The inside of my home-on-wheels was traditional with fake wood paneling wallpaper and 3 bedrooms, one a small utility room turned into my brothers jungle bedroom by my mother and some creative sponge painting. We had a wood burning stove and built-in storage in the dining area for my mothers china and silver. Yes, we had china and silver; the influence of my mother’s family. We partitioned a living room and a family room; one “room” for entertaining guests was complete with a chaise lounge set up back to back with a large 70’s velour and wood sofa with a hide-a-bed for overnight guests in the other “room”.
I had a canopy bed from Sears and sweetheart-pink walls in my room. You could scrape the paint off of the wood panel wallpaper walls to make designs or scratch “RB+LC” in the hidden areas of the room, like behind the curtain. I had a school desk and a Lisa Frank sticker collection, unstuck and unopened, in my desk. I also had a full size standing freezer in my room to house the half-cow and several pounds of un-shucked corn that my family purchased every year. To make having a giant appliance in my bedroom even more fun, my mother stocked me with dry erase markers and a smile, making a large white freezer into a huge art pallet for me and my friends. I made use of the top as storage for my retainers and my hair brush. One of my pink walls had shelves covered in printed contact paper to hold my tchotchkes from McDonald’s Happy Meals and the long row of the porcelain dolls I received every year for Christmas from my Grandma. At one point I lost my door. To address the need for privacy, we hung a blanket and a heart-shaped wind chime so that I could hear when someone rang to enter the otherwise noiseless door.
We housed international exchange students and missionaries, the girls staying in my room and the boys sleeping in the living room. Or was that the family room? I never quite understood the difference. I’m sure our guests wondered where we were taking them, miles from the church or school they had arrived at after their international flight, past all the friendly neighborhoods and the farm houses, up the tallest and longest hill I’ve ever seen, down dusty roads and into the woods. As unusual as their “American experience” must have been, our exchange students seemed to enjoy themselves making use of our kitchen to fry tempura and becoming pen pals with me after their stay, even sending me stickers to add to my collection.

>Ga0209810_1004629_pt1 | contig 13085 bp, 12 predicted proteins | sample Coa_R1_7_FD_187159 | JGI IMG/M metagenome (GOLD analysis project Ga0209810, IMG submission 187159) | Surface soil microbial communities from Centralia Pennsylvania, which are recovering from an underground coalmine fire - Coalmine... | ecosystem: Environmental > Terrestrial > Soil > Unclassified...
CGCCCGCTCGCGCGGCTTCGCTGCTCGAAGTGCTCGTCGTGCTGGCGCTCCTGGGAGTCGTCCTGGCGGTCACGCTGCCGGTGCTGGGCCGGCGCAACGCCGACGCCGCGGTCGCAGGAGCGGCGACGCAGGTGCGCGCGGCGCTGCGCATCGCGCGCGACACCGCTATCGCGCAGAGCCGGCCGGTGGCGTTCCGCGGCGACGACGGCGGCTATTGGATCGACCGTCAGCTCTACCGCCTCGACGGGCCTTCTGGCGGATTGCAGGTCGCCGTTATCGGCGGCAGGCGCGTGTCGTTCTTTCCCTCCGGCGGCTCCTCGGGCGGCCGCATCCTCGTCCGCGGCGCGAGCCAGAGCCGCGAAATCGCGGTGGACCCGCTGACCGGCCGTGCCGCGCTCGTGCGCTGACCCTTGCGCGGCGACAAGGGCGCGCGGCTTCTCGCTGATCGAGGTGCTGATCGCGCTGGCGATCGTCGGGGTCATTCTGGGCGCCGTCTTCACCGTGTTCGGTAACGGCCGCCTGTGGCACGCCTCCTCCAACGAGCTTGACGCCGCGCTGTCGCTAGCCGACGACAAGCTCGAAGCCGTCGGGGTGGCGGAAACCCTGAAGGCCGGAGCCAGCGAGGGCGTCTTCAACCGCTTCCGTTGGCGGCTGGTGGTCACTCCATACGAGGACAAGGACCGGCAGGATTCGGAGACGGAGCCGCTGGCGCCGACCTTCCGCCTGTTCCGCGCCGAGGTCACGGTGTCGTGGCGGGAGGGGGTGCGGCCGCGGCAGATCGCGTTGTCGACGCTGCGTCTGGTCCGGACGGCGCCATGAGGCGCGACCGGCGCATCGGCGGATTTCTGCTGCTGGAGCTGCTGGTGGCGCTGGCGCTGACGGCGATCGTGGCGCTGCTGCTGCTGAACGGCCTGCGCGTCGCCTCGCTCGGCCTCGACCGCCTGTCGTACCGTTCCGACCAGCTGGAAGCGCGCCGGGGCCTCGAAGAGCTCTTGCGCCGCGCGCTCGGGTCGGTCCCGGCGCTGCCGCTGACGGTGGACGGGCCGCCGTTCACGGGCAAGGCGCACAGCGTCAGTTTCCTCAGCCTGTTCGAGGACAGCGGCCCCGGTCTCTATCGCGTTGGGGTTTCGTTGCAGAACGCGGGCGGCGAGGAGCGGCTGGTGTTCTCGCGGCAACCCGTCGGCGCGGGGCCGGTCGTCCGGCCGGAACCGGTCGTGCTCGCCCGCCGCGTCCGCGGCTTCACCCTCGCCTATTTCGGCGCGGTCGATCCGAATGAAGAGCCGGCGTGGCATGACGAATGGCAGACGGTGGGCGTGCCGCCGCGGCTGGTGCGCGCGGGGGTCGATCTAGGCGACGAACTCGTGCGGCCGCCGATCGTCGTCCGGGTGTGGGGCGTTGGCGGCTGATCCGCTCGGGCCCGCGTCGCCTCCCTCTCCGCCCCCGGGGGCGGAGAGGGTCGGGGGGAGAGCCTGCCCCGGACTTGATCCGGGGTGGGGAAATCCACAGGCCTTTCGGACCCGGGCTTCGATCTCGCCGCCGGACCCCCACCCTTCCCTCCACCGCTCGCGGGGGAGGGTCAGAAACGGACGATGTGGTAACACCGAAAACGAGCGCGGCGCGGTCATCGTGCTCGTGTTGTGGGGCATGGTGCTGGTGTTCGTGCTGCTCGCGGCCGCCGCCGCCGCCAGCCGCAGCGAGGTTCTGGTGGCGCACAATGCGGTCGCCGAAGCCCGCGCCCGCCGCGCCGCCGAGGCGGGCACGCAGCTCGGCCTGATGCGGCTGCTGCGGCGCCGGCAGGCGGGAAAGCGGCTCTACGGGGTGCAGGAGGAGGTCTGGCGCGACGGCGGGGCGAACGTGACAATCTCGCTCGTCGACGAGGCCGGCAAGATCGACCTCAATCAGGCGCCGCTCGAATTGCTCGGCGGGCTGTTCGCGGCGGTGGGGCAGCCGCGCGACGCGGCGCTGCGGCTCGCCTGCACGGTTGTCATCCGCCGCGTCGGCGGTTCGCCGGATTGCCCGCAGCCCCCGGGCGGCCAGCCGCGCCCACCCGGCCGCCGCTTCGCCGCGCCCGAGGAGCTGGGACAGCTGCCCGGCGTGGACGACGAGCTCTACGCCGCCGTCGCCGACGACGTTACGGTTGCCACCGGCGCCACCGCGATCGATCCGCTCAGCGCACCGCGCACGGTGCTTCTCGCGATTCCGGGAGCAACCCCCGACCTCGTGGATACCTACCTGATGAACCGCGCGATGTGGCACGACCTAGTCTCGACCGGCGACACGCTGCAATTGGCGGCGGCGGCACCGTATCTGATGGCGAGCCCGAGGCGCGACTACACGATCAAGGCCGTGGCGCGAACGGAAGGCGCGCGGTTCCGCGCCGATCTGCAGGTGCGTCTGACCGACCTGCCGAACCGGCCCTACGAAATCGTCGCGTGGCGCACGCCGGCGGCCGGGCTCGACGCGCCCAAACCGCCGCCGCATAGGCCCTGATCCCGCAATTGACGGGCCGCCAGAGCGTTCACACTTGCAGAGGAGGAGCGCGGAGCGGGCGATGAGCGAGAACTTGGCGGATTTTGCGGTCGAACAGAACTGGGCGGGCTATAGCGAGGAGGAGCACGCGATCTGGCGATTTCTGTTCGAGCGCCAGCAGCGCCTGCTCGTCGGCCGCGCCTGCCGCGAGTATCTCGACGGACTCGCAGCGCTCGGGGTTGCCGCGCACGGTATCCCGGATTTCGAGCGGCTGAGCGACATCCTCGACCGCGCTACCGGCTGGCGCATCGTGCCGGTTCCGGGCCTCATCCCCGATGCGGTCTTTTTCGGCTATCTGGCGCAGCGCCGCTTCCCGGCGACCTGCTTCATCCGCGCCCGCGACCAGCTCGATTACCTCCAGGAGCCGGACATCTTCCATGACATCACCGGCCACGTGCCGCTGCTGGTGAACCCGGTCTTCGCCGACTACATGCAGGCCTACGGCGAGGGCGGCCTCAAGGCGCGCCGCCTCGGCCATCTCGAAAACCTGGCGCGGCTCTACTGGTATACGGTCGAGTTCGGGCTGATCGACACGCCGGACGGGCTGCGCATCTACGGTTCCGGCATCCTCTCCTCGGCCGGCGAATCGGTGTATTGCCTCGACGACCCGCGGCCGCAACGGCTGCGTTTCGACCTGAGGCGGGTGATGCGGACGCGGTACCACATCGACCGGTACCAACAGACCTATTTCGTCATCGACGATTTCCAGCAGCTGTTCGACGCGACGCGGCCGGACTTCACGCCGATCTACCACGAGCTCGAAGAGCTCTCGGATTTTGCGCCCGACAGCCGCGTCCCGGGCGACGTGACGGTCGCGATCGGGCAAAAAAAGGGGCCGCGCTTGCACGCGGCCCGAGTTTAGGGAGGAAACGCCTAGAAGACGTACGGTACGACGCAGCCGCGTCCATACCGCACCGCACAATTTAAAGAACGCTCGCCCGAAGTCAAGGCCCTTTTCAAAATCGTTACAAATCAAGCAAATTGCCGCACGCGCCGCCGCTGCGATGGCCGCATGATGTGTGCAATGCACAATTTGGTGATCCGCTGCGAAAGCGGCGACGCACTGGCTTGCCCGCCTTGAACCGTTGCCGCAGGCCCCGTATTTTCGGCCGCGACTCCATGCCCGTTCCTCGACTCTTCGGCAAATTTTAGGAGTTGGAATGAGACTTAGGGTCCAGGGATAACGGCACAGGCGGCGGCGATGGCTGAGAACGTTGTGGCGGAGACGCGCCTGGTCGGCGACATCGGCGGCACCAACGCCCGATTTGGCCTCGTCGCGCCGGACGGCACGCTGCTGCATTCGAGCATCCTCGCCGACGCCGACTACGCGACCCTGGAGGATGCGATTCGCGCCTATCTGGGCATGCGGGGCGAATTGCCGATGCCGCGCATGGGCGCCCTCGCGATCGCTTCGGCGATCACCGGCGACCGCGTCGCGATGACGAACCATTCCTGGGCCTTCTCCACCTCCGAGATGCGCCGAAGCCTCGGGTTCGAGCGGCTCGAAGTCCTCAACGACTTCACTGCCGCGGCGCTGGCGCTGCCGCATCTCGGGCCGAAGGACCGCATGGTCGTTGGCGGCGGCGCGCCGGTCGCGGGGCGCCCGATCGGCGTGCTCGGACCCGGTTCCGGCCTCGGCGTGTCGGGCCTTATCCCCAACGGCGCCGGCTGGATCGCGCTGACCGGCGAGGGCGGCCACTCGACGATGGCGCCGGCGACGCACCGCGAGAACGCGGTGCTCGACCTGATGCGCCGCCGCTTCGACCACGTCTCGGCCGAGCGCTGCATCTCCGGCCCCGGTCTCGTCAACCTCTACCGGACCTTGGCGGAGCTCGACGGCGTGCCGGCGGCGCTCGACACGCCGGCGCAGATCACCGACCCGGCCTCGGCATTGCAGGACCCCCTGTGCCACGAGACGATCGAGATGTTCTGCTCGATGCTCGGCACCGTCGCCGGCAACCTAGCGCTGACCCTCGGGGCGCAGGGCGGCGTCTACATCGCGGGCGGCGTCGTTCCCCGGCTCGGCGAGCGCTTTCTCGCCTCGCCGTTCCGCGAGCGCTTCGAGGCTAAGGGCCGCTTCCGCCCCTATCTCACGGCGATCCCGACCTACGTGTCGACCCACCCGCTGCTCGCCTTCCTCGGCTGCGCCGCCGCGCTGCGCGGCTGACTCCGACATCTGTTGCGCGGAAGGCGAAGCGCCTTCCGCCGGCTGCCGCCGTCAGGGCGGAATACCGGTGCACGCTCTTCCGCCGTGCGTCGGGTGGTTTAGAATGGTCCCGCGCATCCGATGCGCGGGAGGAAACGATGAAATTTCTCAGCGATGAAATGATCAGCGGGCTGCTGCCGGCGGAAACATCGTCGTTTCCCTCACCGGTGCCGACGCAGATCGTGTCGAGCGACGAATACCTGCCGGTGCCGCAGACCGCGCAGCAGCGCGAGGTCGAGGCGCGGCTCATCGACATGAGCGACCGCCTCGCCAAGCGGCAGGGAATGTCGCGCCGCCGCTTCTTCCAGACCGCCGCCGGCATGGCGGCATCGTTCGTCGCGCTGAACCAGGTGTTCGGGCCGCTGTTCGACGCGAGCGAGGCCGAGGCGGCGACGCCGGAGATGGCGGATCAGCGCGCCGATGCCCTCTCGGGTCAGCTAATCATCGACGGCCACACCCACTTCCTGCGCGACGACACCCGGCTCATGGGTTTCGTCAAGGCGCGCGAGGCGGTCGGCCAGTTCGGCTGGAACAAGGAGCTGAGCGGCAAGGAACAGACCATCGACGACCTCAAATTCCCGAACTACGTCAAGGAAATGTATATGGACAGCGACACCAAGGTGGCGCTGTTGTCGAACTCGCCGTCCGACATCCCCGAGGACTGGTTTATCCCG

My house was also home to many animals, a fact I took much pride in as a child. My cat’s name was Baby and she lived in my room, sleeping under the blankets at the foot of my bed or rubbing her face up against the edge of the freezer. She was happy. We had a blind old cat named Kitty Cat who attempted to come when you called, bumping into chairs and walls to find her way. We also raised a few chickens. As adults, they lived in the chicken mansion we made for them next to the car port and the dented metal garden shed. But when the chickens were babies, and when we weren’t hosting guests, the chicks lived in my room with me and my freezer, possibly to save them from being abducted by our other indoor/outdoor cats and dogs and possibly so that my father wouldn’t know that we had added to our collection of chickens.
I could go on, sharing stories of running wildly through the woods and getting tangled in berry bushes sounding a lot like the Disney version of Huckleberry Fin. And it was in some way, to me, like some sort of storybook life with faded and dust covered memories.